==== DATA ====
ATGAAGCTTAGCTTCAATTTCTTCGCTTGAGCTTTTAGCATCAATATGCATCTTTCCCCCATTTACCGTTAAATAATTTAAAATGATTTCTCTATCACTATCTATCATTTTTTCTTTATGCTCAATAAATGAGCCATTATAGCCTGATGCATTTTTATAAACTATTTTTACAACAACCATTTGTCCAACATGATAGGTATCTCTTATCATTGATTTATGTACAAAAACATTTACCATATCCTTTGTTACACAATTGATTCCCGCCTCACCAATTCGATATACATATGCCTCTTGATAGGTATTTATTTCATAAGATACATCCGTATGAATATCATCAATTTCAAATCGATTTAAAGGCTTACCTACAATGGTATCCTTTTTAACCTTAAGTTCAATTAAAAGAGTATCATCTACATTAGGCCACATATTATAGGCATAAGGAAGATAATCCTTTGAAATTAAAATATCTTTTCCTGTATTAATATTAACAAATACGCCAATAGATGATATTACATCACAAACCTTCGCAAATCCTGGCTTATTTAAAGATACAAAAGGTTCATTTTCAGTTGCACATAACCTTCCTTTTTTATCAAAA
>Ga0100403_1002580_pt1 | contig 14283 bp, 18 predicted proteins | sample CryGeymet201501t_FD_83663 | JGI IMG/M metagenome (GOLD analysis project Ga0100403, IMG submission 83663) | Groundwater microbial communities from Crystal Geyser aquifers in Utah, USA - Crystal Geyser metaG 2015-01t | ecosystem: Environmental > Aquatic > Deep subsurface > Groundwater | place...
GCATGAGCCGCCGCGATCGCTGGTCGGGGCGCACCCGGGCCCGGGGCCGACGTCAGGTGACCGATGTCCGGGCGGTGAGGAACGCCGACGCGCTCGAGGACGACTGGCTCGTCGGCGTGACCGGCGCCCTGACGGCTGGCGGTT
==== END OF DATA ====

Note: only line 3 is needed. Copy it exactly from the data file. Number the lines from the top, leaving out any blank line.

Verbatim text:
GCATGAGCCGCCGCGATCGCTGGTCGGGGCGCACCCGGGCCCGGGGCCGACGTCAGGTGACCGATGTCCGGGCGGTGAGGAACGCCGACGCGCTCGAGGACGACTGGCTCGTCGGCGTGACCGGCGCCCTGACGGCTGGCGGTT